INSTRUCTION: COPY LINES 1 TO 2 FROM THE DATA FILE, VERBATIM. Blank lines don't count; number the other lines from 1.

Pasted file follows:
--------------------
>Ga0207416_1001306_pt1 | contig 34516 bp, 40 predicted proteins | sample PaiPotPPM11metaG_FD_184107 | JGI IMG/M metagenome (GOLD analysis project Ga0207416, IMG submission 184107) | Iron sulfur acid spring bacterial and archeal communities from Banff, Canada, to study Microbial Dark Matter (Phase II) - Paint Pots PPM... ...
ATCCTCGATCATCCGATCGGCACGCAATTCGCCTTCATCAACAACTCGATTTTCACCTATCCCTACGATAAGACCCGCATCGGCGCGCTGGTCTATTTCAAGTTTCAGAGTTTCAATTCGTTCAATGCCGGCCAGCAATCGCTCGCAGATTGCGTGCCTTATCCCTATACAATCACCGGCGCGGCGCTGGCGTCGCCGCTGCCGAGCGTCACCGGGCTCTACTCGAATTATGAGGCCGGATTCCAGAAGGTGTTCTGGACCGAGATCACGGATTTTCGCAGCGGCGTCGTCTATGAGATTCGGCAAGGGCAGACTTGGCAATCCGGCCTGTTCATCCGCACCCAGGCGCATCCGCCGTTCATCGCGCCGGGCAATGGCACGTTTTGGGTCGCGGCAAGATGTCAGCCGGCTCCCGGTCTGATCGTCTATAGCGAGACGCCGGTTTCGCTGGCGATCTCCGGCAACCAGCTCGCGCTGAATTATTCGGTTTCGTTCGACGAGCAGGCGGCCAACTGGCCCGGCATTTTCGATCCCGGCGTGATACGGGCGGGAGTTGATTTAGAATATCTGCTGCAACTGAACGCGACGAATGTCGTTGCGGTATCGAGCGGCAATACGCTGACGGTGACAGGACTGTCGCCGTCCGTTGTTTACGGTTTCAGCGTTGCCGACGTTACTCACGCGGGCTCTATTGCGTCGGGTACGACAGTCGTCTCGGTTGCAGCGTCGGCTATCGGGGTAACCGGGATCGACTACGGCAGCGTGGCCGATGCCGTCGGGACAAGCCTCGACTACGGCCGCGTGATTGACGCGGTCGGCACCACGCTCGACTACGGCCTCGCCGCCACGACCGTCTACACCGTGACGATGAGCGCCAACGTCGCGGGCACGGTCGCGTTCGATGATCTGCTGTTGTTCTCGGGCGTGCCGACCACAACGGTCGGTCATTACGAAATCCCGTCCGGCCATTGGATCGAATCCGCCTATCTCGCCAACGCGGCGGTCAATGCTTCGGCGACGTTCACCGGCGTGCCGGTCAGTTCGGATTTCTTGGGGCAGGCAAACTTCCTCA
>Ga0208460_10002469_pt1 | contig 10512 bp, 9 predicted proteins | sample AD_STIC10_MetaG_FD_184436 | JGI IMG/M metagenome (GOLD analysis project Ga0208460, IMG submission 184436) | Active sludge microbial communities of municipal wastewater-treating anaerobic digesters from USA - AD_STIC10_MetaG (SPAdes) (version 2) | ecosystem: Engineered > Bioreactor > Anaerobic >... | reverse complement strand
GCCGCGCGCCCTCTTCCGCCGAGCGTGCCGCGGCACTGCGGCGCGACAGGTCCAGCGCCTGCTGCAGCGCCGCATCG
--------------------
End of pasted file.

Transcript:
>Ga0207416_1001306_pt1 | contig 34516 bp, 40 predicted proteins | sample PaiPotPPM11metaG_FD_184107 | JGI IMG/M metagenome (GOLD analysis project Ga0207416, IMG submission 184107) | Iron sulfur acid spring bacterial and archeal communities from Banff, Canada, to study Microbial Dark Matter (Phase II) - Paint Pots PPM... ...
ATCCTCGATCATCCGATCGGCACGCAATTCGCCTTCATCAACAACTCGATTTTCACCTATCCCTACGATAAGACCCGCATCGGCGCGCTGGTCTATTTCAAGTTTCAGAGTTTCAATTCGTTCAATGCCGGCCAGCAATCGCTCGCAGATTGCGTGCCTTATCCCTATACAATCACCGGCGCGGCGCTGGCGTCGCCGCTGCCGAGCGTCACCGGGCTCTACTCGAATTATGAGGCCGGATTCCAGAAGGTGTTCTGGACCGAGATCACGGATTTTCGCAGCGGCGTCGTCTATGAGATTCGGCAAGGGCAGACTTGGCAATCCGGCCTGTTCATCCGCACCCAGGCGCATCCGCCGTTCATCGCGCCGGGCAATGGCACGTTTTGGGTCGCGGCAAGATGTCAGCCGGCTCCCGGTCTGATCGTCTATAGCGAGACGCCGGTTTCGCTGGCGATCTCCGGCAACCAGCTCGCGCTGAATTATTCGGTTTCGTTCGACGAGCAGGCGGCCAACTGGCCCGGCATTTTCGATCCCGGCGTGATACGGGCGGGAGTTGATTTAGAATATCTGCTGCAACTGAACGCGACGAATGTCGTTGCGGTATCGAGCGGCAATACGCTGACGGTGACAGGACTGTCGCCGTCCGTTGTTTACGGTTTCAGCGTTGCCGACGTTACTCACGCGGGCTCTATTGCGTCGGGTACGACAGTCGTCTCGGTTGCAGCGTCGGCTATCGGGGTAACCGGGATCGACTACGGCAGCGTGGCCGATGCCGTCGGGACAAGCCTCGACTACGGCCGCGTGATTGACGCGGTCGGCACCACGCTCGACTACGGCCTCGCCGCCACGACCGTCTACACCGTGACGATGAGCGCCAACGTCGCGGGCACGGTCGCGTTCGATGATCTGCTGTTGTTCTCGGGCGTGCCGACCACAACGGTCGGTCATTACGAAATCCCGTCCGGCCATTGGATCGAATCCGCCTATCTCGCCAACGCGGCGGTCAATGCTTCGGCGACGTTCACCGGCGTGCCGGTCAGTTCGGATTTCTTGGGGCAGGCAAACTTCCTCA